Economists at BMO added: "It’s possible that policymakers have become slightly more upbeat on the growth outlook in light of the tax-cut plan and generally better-than-expected economic numbers. However, we don’t suspect the better tone will discourage the Fed from completing its current asset-purchase program as planned through mid-2011."

"In fact," they continued, "since the last policy meeting, the Fed’s goalposts have moved further away, as core inflation has slipped to a record low and the unemployment rate has backed up. Rubbing salt in the wound is the fact that long-term interest rates, in particular mortgage rates, have jumped more than one-half percentage point since the November 3 policy meeting. The press statement should reaffirm that the Fed will do what it takes to reduce the unemployment rate meaningfully and return inflation toward 2%." 


7:00 ― The weekly MBA Mortgage Applications index showed purchases were up 1.8% in the week ending Dec. 3, marking the third straight increase and reaching its highest level since early May.

“After several months of inaction, mortgage purchase applications have started to pickup,” said economists at Nomura. “Although this indicator has a spotty track record for calling turning points in the housing market, it corresponds with other tentative signs of improvement ― better pending home sales, stable building permits ― and therefore should be closely watched.”

8:25 ― Dennis Lockhart, president of the Atlanta Fed, speaks on Atlanta regional issues before the Midtown Alliance Annual Meeting.

8:30 ― The Consumer Price Index has been showing annual price changes at 1.1% to 1.2% for the past five months, while core prices are at just +0.6% ― the lowest level in 54 years of data. In November, monthly prices are set to gain 0.2% for the headline, the same pace as October, and 0.1.% for the core, which follows three flat months. Annual price gains are once again anticipated to be 1.1% for the headline and 0.6% for the core, levels that encourage the Fed to continue its QE2 program.

“We expect deflationary pressures to remain in the short- and mid-term,” said economists at BBVA. They noted that the gain in headline prices last month was driven by energy prices ― the rise in gasoline costs accounted for almost 90% of the increase.

Analysts at Nomura said the most important component of the core index to watch will be rent costs.

“In our view, available data suggest rent inflation has begun to pickup after a multi-year slump,” they wrote. “Given their large share (40%), an acceleration in rents could be enough to halt the decline in core inflation.”

8:30 ― The Empire State Manufacturing Survey, the first regional manufacturing report to be released each month, is anticipated to see a major leap forward to 5.0 in December, up from a contractionary -11.1 in November. The reversal is based on the view that the prior month’s plunge must have been a quirk ― the index fell from +15.7 to -11.1, its  weakest reading in 20 months and the biggest one-month decline ever recorded for the index.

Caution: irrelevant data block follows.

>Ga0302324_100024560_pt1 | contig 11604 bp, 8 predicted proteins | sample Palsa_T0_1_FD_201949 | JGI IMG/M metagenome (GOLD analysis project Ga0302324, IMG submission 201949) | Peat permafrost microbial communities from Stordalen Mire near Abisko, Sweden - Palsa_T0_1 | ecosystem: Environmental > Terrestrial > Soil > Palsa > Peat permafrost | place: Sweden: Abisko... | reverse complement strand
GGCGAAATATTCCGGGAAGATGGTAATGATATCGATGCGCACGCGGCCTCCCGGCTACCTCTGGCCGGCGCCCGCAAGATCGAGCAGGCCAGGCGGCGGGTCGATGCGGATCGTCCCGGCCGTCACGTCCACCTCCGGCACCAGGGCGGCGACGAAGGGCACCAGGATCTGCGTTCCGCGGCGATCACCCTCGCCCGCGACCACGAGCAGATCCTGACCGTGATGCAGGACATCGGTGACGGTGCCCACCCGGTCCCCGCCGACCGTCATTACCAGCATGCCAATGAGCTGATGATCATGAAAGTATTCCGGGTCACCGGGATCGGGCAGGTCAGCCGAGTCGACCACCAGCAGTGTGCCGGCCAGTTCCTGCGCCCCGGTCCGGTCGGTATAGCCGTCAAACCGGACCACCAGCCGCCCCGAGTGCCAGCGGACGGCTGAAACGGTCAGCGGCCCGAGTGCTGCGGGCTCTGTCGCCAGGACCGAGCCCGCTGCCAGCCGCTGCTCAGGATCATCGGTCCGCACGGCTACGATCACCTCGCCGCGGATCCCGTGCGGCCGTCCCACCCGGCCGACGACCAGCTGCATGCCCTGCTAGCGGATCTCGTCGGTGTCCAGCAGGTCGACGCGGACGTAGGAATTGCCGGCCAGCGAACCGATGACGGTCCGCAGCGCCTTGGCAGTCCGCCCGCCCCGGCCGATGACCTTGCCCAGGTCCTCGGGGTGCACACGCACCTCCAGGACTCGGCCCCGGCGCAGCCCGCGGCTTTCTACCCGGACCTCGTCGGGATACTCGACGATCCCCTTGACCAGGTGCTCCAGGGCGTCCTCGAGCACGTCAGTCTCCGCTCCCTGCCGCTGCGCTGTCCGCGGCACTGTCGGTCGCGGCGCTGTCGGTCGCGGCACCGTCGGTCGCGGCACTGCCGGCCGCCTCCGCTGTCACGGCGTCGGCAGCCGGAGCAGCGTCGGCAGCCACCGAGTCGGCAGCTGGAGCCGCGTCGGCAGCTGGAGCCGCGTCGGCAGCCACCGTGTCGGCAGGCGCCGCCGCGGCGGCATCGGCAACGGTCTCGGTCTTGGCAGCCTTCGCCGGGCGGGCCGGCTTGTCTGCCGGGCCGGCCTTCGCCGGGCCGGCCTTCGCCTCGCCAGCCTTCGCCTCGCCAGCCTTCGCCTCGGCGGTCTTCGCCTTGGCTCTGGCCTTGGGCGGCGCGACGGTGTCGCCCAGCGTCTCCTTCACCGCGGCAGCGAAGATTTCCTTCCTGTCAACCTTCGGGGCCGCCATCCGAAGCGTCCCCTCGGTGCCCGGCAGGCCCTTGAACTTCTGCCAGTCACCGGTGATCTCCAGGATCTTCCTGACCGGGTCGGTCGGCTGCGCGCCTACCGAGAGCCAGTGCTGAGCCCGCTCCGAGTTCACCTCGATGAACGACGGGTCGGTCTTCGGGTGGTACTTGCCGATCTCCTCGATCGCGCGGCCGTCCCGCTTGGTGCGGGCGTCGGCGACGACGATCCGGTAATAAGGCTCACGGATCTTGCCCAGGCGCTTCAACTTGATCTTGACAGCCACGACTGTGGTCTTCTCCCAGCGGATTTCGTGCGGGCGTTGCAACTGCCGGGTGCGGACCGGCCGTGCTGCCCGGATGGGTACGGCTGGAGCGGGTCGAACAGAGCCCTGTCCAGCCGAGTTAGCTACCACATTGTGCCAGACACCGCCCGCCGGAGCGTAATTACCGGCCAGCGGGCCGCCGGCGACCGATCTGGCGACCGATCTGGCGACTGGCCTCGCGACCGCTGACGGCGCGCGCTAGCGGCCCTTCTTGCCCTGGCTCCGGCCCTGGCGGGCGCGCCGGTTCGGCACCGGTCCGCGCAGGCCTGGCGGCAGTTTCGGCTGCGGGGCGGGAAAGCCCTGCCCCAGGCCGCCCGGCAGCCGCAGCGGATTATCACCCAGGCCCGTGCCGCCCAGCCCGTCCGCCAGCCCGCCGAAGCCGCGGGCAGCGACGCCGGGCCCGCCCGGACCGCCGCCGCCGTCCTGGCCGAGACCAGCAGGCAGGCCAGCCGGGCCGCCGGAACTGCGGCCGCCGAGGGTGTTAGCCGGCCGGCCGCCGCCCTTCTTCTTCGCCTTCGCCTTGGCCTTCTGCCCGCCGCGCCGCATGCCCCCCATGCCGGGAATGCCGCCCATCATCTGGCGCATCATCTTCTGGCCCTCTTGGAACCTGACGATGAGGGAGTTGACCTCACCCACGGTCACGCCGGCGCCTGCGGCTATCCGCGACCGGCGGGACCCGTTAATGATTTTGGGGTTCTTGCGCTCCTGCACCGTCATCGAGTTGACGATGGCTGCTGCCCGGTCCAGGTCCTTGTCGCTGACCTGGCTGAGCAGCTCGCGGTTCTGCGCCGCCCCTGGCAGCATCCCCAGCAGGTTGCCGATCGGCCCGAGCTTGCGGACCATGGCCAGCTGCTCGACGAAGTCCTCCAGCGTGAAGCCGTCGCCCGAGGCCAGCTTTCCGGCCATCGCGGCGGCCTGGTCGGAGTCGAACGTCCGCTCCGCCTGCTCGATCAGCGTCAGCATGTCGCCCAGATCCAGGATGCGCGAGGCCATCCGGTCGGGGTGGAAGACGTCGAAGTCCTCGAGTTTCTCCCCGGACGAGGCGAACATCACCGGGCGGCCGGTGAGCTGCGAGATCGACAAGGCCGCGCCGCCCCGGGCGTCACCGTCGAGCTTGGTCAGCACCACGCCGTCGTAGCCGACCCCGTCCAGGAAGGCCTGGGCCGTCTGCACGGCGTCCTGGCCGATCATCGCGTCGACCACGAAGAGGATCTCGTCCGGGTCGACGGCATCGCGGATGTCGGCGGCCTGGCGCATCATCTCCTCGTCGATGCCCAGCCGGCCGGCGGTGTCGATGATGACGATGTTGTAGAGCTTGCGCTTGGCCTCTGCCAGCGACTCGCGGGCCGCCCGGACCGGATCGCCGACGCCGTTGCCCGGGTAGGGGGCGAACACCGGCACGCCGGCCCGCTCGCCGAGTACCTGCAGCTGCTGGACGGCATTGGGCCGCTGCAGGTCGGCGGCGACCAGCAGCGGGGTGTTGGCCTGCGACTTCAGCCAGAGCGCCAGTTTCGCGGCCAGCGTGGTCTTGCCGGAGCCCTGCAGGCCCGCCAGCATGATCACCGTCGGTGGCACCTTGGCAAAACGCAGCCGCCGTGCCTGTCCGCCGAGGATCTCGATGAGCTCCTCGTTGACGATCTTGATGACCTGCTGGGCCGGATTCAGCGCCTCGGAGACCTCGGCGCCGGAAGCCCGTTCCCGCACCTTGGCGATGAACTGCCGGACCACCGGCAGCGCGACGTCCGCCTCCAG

“We expect (and hope) this was a temporary drop, and forecast that the index will rise back to +5.0 for December,” said economists at Nomura. “Another weak reading would raise concerns about the ISM outlook.”

9:00 ― TIC Flows, a measure of what financial instruments are flowing in and out of the U.S., showed net cap inflows of $81 billion in September, with foreign purchases of Treasuries totaling $78.3 billion.  

Predictions for the October report were not available, but economists at Nomura released this note:

“In September, private foreign inflows into US capital markets were relatively weak ― less than half the volume of July and August. We expect private inflows to recover this month. The dollar started to recover during the month, and fund flow data showed a pickup in purchases of US bonds and equities. Separately, Fed custody data points to an improvement in foreign official inflows as well.”

9:15 ― Industrial Production was flat in October as a decline in utilities output offset a solid gain in manufacturing production. The Federal Reserve said warmer weather was the cause of reduced utilities output, so with weather back to normal economists are looking for a 0.3% gain in November. 

“Last month, industrial production was unchanged due to weather-related distortions, but manufacturing production was quite healthy,” said economists at Nomura. “This month, those weather effects should fade and the underlying heath in the manufacturing sector should show through. We look for particularly strong growth in auto production, given available production figures from the major manufacturers. Even stronger growth looks unlikely given the decline in manufacturing employment, the weaker manufacturing ISM, and a decline in electricity output during the month.”

Analysts at IHS Global Insight the electricity component should increase in November after a series of negative prints, while motor vehicle production will fall down after a sequence of strong months.